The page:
Continuous Integration for Mobile
Here's a high level overview of the architecture for LinkedIn Mobile:
The continuous integration pipeline
Our mobile CI consists of a five stage pipeline:
- Unit tests: run in less than 10 seconds to test individual modules/units
- Fixtures tests: test solely the client apps by having them use static/mock data
- Layout tests: test the appearance of the client apps by taking screenshots and comparing them against baseline images
- Deployment: automatically deploy to a staging environment
- End-to-end tests: run end-to-end tests against the staging environment
The earlier stages are generally faster than the later stages and each stage must pass 100% before the next stage runs.
Unit tests and code coverage
The clients can be configured to make requests to an nginx server which returns test fixtures in the form of static JSON files. Since these tests solely deal with mock data, any failures can be categorized as client-side bugs. As an added bonus, using mock data allows these tests to execute faster.
We can also configure nginx during testing to see how the client handles a variety of HTTP status codes. You can check out some of the example nginx rules we use to ensure our client code can gracefully handle 500 errors, 204, etc.
The fixtures environment also allows us to run layout tests which automatically verify that the UI is rendering correctly without requiring a human to look at it. We use WebKit Layout and Rendering to take screenshots with a headless browser. When UI development is completed, the screenshots are labeled as baselines. Moving forward, we simply diff png files against the baselines to catch regressions.
Deployment and end-to-end tests
After layout tests pass 100%, a production build is automatically deployed to a staging environment and we run end-to-end tests. These tests execute the full code path across our entire architecture and try to catch any integration issues that may have been missed in earlier rounds of testing. We also run the end-to-end tests continually on production, which lets us quickly identify any live site issues, such as a server going down or a load balancer problem.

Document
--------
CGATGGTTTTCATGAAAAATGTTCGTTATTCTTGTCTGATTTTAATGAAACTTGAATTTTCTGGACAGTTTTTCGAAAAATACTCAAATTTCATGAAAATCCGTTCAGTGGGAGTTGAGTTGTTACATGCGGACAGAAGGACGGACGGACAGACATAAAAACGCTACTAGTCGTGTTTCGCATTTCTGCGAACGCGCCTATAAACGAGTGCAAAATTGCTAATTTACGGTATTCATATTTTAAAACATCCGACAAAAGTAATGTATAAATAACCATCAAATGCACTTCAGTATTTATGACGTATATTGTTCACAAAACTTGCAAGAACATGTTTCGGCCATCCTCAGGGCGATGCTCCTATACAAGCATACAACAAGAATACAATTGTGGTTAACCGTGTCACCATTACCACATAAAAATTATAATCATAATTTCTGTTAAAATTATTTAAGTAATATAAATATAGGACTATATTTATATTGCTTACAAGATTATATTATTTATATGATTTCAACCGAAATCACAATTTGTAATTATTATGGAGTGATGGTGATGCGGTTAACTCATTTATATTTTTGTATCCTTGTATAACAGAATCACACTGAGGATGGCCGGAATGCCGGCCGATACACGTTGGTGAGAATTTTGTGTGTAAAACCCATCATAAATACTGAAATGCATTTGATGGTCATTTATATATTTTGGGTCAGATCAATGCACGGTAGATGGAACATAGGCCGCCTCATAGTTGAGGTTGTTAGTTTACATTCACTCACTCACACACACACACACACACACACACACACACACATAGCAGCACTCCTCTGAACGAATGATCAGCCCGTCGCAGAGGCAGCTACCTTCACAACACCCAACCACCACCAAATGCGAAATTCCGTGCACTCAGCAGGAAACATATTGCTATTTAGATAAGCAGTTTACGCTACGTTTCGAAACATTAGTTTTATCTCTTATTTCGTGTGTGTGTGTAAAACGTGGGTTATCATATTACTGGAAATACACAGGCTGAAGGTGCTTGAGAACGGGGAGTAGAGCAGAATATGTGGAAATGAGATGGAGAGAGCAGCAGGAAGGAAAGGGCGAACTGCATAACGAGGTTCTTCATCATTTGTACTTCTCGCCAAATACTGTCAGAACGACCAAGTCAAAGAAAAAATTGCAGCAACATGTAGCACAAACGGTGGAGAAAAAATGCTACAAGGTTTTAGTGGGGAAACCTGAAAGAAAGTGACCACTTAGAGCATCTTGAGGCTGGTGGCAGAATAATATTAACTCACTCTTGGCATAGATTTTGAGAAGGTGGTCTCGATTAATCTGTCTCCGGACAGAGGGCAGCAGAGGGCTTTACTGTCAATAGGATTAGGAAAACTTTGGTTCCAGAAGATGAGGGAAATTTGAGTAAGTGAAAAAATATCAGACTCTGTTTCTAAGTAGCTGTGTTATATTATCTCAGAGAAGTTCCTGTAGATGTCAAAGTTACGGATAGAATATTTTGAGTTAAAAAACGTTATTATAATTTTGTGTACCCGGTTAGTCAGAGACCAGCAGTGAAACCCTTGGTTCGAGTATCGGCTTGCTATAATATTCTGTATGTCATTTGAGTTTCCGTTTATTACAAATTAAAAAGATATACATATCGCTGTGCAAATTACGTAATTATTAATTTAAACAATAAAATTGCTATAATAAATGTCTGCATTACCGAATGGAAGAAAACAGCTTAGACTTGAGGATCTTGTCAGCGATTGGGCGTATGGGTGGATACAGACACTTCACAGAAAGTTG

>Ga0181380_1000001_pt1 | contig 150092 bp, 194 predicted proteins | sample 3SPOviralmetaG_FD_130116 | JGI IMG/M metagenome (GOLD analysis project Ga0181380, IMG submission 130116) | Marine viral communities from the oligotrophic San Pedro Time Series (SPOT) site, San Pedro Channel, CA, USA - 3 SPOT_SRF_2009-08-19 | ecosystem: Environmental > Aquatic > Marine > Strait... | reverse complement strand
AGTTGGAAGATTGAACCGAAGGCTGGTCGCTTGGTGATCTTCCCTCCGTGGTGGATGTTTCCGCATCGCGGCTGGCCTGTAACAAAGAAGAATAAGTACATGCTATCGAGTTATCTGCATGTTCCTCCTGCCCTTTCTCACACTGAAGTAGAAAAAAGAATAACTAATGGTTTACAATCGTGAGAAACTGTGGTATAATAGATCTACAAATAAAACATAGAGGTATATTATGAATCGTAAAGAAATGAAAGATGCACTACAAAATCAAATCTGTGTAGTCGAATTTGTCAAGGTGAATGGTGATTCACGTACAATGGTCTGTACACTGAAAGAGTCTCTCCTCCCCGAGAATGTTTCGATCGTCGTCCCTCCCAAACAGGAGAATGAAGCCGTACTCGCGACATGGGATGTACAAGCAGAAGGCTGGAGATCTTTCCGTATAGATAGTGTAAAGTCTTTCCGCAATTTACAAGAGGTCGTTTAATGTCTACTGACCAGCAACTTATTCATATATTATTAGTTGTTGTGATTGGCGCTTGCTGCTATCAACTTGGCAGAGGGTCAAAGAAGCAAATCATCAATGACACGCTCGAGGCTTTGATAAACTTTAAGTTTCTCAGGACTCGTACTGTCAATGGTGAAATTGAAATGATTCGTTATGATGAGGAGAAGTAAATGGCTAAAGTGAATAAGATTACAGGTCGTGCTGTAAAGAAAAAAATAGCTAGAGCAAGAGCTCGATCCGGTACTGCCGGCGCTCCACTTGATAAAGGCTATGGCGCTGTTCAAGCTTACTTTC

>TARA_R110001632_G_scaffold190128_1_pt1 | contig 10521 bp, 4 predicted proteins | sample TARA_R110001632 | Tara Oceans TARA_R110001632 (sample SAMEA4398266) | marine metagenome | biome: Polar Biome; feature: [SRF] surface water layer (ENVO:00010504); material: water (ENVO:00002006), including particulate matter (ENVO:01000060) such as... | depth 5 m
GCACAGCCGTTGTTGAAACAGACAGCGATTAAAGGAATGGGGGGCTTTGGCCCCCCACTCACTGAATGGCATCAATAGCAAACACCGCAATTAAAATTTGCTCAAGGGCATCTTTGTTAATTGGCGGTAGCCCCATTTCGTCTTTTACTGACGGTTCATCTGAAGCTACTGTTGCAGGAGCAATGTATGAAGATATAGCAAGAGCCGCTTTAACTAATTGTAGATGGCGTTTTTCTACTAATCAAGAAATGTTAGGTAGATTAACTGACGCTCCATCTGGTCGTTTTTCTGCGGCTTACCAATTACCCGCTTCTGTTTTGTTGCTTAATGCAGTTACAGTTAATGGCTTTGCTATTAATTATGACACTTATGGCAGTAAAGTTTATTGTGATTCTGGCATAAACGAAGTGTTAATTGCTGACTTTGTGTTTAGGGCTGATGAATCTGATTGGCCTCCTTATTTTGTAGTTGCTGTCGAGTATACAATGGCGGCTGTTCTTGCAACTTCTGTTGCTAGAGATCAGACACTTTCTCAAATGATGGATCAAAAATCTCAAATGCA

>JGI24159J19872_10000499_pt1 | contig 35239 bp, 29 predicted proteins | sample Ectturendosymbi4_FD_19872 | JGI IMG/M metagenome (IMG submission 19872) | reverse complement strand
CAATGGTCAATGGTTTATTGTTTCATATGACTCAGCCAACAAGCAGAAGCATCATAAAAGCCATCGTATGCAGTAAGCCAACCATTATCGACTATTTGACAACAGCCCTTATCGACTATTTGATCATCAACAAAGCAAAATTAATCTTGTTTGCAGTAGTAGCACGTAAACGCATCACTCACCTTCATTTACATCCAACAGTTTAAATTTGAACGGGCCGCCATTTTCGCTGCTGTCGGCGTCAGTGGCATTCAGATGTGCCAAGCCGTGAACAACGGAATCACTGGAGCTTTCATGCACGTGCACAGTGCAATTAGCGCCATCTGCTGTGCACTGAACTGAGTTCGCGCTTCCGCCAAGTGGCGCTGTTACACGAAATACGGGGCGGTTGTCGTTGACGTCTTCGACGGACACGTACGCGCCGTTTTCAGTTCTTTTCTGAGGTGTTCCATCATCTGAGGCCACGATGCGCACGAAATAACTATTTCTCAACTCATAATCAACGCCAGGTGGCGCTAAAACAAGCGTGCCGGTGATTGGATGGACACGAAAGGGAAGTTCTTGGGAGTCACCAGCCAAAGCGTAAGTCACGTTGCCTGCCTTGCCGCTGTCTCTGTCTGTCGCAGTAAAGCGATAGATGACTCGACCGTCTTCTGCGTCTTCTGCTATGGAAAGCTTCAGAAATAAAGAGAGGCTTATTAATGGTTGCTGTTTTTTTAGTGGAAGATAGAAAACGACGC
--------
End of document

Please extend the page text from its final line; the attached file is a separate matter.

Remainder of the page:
We created an end-to-end test framework using Selenium WebDriver and TestNg. We've had success using iPhoneDriver to allow these tests to run against an iPhone simulator. We'd like to use AndroidDriver, but until recently, we were blocked by an issue with CSS selectors that the WebDriver team just fixed. While Selenium-WebDriver tests can be written in a variety of languages, we went with Java as it's the most widely supported. Check out this gist to see a few example Selenium-WebDriver tests.
We use JSCoverage to analyze the code coverage of our end-to-end tests:
Through all the stages of the mobile CI, we've achieved an overall code coverage of 75%, which has allowed us to catch a huge number of bugs, especially early in the development cycle with unit tests and fixtures tests. The turnaround for these tests is fast: bugs are usually caught less than 5 minutes after new code has been committed. The end-to-end tests have also been instrumental in detecting the few issues that slip into later stages of development, catching bugs in staging and production.
In the future, as the team gets closer to test driven development (TDD), we should be able to add a final stage to the pipeline: deploying to production. That would close the loop and achieve continuous deployment.